General Mills pointed to impact climate has on "long-term viability" on its business

General Mills pointed to impact climate has on "long-term viability" on its business

General Mills, the Cheerios-to-Yoplait maker, has finalised a goal to cut greenhouse gas emissions across its supply chain.

The US group has had targets in place since 2005 for emissions from its own operations and said last year it would expand its efforts to include its suppliers, with a focus on upstream agriculture, without setting a specific target.

The company yesterday (31 August) announced a goal of cutting emissions "from farm to fork to landfill" by 28% - against 2010 levels - over the next ten years.

"Climate plays a significant role in the long-term viability of our business. For example, changes in climate have an impact on weather conditions such as drought, floods and excessive heat, all of which can decrease yields on our raw materials like corn, oats and wheat," Jerry Lynch, vice president and chief sustainability officer at General Mills, said.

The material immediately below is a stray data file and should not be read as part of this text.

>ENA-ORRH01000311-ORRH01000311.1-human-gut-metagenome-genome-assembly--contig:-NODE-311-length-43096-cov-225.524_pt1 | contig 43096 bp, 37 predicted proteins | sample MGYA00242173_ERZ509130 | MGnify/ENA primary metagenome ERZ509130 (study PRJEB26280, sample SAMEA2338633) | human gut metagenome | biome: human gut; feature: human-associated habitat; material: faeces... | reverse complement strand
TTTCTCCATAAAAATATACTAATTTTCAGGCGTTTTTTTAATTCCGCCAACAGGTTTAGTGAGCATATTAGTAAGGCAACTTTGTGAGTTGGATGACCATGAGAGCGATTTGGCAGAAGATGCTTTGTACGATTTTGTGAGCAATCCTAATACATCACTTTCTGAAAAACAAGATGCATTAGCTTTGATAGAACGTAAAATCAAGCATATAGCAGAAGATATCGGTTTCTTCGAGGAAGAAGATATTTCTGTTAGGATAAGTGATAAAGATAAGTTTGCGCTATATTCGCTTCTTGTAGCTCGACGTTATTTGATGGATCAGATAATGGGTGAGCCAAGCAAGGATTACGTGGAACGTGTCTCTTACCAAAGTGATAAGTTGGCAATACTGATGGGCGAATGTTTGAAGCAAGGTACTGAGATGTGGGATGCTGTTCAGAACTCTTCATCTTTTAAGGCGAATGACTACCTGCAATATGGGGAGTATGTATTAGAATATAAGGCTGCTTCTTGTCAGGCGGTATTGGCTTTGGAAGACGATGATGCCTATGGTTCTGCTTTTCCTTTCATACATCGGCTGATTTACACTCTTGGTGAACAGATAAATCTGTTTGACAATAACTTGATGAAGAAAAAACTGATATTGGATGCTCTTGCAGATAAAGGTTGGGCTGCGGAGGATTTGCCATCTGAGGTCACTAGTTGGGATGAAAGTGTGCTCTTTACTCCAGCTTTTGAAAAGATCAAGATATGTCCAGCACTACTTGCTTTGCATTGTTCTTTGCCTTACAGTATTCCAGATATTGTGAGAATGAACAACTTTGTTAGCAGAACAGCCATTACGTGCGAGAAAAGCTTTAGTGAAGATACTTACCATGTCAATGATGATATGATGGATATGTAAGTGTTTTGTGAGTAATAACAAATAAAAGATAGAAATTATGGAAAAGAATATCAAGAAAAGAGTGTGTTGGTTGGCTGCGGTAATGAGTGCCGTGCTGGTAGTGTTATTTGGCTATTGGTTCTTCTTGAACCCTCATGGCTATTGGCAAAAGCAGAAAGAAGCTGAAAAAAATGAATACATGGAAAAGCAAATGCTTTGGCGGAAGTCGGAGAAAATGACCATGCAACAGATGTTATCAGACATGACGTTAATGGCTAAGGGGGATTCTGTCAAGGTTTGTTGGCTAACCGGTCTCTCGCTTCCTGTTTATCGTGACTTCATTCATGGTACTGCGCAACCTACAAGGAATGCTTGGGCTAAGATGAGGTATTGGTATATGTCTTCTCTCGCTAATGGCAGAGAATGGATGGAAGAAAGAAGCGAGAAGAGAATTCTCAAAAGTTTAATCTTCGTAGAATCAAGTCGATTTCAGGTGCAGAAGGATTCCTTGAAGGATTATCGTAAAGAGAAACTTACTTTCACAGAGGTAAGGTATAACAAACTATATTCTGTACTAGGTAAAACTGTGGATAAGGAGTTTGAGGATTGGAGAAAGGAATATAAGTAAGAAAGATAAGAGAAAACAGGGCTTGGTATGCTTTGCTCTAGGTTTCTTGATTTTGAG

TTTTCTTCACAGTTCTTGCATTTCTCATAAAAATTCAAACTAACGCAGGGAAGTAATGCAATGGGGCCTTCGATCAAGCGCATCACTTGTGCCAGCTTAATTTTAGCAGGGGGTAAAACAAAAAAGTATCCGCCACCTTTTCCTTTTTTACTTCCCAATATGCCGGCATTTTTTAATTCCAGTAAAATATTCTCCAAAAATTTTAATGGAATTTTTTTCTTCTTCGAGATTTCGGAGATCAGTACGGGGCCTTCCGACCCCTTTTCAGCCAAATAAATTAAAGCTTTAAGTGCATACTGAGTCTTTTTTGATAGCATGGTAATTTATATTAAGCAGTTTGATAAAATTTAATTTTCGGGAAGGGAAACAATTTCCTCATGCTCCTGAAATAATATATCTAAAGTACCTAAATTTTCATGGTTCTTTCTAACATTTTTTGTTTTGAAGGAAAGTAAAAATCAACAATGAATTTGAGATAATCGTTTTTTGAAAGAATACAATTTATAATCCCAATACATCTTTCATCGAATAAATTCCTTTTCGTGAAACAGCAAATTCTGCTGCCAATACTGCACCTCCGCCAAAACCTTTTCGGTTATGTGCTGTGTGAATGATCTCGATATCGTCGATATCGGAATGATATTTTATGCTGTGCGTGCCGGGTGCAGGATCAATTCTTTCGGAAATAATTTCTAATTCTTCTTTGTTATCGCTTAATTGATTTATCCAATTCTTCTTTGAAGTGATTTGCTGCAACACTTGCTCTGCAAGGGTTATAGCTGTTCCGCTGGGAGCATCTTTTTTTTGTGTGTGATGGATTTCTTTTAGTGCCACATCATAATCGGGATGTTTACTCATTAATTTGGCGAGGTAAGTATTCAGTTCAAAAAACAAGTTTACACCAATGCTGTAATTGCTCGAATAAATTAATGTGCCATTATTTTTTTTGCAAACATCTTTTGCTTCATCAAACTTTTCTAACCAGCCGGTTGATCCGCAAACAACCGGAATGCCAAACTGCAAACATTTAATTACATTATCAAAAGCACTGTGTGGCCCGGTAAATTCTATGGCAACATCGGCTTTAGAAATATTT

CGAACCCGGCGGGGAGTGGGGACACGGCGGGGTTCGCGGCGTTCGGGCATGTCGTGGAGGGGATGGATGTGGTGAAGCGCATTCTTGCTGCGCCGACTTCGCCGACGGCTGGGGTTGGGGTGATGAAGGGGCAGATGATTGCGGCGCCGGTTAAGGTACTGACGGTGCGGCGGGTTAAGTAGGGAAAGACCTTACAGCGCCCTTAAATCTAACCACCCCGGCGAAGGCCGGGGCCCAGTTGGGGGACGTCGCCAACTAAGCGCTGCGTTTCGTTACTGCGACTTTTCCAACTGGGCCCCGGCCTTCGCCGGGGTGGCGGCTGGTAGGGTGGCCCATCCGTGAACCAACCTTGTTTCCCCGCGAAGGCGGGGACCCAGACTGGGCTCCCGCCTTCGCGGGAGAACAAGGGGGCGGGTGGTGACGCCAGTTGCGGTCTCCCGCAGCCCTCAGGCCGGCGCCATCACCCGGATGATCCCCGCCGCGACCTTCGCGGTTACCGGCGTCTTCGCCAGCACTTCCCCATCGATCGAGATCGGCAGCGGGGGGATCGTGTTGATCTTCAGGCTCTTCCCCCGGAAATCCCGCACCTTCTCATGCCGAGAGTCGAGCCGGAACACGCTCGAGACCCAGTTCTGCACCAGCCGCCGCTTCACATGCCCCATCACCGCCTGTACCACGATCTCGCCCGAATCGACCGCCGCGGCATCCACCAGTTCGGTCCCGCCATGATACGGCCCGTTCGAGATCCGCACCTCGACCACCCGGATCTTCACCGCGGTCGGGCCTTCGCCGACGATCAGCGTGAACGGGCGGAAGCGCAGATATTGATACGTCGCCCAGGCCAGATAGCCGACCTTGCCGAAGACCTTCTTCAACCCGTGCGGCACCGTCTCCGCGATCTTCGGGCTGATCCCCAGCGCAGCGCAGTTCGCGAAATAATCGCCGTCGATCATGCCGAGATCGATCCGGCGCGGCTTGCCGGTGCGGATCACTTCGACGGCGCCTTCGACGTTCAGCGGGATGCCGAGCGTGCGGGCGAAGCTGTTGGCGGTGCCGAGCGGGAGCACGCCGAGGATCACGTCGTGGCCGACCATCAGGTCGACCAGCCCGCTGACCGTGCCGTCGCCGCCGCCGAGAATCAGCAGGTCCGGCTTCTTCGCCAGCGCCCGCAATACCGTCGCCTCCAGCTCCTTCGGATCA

"We worked closely with Business for Social Responsibility to calculate a science-based goal. And by this I mean that we did not approach this asking ourselves what could we do to reduce our carbon footprint? Rather, we asked ourselves: what does science tell us our role is in preventing the worst impacts of climate change?

"Looking beyond 2025, our long term aspiration is to achieve sustainable emission levels in line with scientific consensus by 2050. That consensus tells us that the average global temperature increase must remain below 2°C (3.6°F) in order to safeguard the well-being of people and the planet for future generations."